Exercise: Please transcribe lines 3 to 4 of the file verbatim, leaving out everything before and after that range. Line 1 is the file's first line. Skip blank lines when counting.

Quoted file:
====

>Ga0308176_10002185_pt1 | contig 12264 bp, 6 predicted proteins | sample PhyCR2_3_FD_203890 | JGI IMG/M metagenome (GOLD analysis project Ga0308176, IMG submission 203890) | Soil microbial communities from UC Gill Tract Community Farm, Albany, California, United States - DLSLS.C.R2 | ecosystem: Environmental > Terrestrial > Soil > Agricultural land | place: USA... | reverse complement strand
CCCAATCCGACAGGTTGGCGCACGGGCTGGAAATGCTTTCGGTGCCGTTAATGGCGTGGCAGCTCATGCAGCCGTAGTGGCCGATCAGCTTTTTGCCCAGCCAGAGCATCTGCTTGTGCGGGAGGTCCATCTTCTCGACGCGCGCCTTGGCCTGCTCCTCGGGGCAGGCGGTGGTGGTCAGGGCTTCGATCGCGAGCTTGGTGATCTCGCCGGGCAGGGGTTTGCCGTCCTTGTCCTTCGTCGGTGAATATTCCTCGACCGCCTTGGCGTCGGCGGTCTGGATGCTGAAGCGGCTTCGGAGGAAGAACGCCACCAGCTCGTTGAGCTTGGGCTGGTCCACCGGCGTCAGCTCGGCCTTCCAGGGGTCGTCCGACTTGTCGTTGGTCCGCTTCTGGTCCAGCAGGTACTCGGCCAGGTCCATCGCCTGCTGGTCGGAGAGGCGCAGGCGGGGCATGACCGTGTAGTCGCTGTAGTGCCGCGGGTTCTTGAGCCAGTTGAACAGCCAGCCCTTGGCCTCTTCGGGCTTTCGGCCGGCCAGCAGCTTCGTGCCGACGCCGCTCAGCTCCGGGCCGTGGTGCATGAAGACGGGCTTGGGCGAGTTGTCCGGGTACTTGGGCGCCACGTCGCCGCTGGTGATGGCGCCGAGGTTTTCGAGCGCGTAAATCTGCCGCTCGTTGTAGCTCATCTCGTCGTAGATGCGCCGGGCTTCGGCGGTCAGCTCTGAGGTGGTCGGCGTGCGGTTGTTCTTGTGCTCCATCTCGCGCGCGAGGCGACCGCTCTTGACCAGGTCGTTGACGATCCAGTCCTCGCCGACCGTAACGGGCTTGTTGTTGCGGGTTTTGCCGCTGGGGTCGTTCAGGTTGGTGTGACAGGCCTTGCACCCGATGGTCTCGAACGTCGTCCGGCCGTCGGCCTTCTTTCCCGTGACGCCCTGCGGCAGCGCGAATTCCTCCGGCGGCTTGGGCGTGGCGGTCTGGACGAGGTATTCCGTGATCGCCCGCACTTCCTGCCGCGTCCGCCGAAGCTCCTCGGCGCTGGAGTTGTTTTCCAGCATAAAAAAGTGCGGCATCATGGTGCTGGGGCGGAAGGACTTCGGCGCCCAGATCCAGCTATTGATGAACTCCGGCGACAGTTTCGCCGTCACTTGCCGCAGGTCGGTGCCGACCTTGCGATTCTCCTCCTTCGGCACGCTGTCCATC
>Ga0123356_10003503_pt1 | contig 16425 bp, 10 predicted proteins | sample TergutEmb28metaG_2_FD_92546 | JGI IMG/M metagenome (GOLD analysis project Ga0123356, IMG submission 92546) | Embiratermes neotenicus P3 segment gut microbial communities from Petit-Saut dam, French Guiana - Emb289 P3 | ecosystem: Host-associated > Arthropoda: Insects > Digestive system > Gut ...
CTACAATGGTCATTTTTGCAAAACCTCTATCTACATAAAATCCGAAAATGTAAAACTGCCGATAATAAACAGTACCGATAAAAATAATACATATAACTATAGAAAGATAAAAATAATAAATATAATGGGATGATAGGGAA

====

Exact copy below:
>Ga0123356_10003503_pt1 | contig 16425 bp, 10 predicted proteins | sample TergutEmb28metaG_2_FD_92546 | JGI IMG/M metagenome (GOLD analysis project Ga0123356, IMG submission 92546) | Embiratermes neotenicus P3 segment gut microbial communities from Petit-Saut dam, French Guiana - Emb289 P3 | ecosystem: Host-associated > Arthropoda: Insects > Digestive system > Gut ...
CTACAATGGTCATTTTTGCAAAACCTCTATCTACATAAAATCCGAAAATGTAAAACTGCCGATAATAAACAGTACCGATAAAAATAATACATATAACTATAGAAAGATAAAAATAATAAATATAATGGGATGATAGGGAA